Mar 25, 2016 | By Benedict
Hardware guru Andrew “Bunnie" Huang has performed a complete teardown of Formlabs’ Form 2 SLA 3D printer, detailing his findings in a blog post. Huang carried out a similarly thorough inspection of the Form 1 back in 2013.
According to many 3D printing experts, the Form 2 3D printer from Formlabs should now be considered the benchmark in affordable desktop stereolithography. The SLA 3D printer was unveiled to great fanfare back in September 2015, and has duly delivered on the promise of the Form 1. However, despite its popularity, not all that much is known about what lies beneath the arresting orange surface of the beloved 3D printer. Since the 3D printer is just six months old, it is perhaps understandable that relatively few makers have been willing to tear it open and reveal its innards. Fortunately, however, one tech expert recently obtained an engineering prototype of the Form 2 and proceeded to do just that, ripping the machine apart with reckless abandon to inspect its every minute detail.
Andrew “Bunnie" Huang, the internet’s favorite hardware guru, was responsible for shedding some light on the internal mechanics of the original Form 1 3D printer back in 2013, when he performed a teardown on the Kickstarter-backed machine. A lot has changed since then, with Formlabs evolving from promising startup into stereolithography grandmaster in a relatively short period of time, despite being embroiled in a long-running legal dispute with 3D Systems over the latter company’s purported ownership of the stereolithography 3D printing process.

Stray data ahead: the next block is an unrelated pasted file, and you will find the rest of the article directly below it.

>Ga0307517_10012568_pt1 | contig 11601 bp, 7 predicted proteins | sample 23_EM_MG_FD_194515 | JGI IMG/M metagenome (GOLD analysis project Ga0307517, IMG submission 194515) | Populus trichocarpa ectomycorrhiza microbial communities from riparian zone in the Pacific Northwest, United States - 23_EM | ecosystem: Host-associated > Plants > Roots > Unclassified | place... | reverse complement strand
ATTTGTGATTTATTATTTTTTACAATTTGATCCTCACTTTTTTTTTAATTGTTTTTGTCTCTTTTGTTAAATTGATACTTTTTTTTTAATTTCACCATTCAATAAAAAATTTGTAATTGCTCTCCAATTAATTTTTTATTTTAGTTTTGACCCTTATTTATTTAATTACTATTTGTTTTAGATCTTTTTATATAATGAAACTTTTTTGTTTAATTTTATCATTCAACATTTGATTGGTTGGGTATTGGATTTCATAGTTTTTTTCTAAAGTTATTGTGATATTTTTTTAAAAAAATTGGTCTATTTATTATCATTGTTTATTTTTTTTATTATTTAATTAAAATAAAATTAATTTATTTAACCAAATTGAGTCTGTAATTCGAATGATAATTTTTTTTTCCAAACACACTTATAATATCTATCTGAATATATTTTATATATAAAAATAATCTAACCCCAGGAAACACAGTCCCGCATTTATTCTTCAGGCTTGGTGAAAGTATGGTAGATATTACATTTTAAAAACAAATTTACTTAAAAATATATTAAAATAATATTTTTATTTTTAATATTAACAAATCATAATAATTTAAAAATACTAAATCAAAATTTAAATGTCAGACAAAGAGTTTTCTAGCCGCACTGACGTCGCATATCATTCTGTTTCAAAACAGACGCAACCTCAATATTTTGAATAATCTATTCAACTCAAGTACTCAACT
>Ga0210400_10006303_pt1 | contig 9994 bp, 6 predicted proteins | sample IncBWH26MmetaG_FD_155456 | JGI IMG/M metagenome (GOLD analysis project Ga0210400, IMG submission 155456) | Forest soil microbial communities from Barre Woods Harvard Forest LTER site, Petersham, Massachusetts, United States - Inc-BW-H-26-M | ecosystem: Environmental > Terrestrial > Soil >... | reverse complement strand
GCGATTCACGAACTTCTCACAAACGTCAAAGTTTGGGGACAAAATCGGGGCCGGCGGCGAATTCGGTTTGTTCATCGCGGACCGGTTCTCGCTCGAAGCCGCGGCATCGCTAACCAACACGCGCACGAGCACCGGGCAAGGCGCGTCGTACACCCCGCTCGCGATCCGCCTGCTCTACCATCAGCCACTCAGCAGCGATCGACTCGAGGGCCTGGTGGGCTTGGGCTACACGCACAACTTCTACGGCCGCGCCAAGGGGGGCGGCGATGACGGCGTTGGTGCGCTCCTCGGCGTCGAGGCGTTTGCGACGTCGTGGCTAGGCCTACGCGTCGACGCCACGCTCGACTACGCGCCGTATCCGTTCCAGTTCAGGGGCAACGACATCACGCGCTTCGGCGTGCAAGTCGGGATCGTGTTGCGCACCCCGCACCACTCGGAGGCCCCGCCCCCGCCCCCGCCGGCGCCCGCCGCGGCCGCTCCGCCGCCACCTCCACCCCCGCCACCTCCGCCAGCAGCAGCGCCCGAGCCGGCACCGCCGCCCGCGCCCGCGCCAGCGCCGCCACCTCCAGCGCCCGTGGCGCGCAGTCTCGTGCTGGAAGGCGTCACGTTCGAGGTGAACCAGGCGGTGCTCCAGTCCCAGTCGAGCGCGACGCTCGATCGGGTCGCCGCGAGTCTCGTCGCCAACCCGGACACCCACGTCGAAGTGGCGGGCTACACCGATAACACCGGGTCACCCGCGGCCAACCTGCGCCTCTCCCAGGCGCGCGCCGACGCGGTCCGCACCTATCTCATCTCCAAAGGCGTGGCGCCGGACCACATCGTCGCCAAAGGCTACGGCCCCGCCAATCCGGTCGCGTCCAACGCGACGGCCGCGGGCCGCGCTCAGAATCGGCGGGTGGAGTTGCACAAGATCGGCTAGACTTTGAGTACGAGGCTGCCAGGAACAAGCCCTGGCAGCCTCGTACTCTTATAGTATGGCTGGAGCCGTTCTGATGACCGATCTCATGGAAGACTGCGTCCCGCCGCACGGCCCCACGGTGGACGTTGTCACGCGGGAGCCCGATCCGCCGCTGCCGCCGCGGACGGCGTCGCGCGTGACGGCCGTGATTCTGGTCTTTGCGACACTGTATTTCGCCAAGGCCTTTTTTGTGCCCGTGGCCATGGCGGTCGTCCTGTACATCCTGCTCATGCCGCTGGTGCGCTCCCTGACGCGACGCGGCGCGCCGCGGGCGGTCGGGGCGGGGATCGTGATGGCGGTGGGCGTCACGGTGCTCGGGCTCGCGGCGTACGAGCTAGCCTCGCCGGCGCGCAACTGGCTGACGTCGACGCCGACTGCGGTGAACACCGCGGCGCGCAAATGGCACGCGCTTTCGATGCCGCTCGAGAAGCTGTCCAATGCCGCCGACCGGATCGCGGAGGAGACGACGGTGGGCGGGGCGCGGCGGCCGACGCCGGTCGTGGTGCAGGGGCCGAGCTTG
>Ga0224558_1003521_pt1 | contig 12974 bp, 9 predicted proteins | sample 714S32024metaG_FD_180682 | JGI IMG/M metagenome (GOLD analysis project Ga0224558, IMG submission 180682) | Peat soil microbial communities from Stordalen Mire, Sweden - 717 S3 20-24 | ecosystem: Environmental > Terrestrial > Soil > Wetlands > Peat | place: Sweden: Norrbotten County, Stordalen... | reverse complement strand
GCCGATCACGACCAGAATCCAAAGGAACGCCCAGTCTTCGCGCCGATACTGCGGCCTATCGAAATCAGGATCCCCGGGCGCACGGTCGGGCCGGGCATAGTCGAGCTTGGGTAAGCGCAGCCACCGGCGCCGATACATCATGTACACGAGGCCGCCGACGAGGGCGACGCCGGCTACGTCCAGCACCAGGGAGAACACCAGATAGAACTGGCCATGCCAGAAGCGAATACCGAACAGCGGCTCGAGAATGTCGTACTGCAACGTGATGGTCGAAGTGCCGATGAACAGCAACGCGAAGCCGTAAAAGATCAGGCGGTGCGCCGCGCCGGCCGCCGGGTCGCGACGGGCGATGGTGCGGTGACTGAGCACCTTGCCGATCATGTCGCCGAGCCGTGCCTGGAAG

Less than a year after winning its legal battle versus 3D Systems, Somerville, Massachusetts-based Formlabs unveiled the Form 2, promising a number of upgrades and new features, such as a more powerful 600 MHz TI Sitara AM3354 Cortex A8 CPU, wifi and ethernet connectivity, new galvanometers, a closed-loop resin tray heater, and a handful of further gadgets. With each of these upgrades contributing in its own way to the smoother running of an already incredibly efficient 3D printer, Huang was keen to get a closer look at the internal components to see how the physical objects compared to the factsheet.
Spoiler alert: Huang found the Formlabs Form 2 to be just as impressive on the inside as it is on the outside. The hardware expert praised the genuine rethinking of numerous design elements, especially when considered side by side with the more conservative and ultimately less useful upgrades offered by Makerbot on its Replicator 2. To call Huang’s investigation “thorough” would be an understatement, so we have highlighted a few choice finds from his mechanical journey which he deemed to be of particular interest.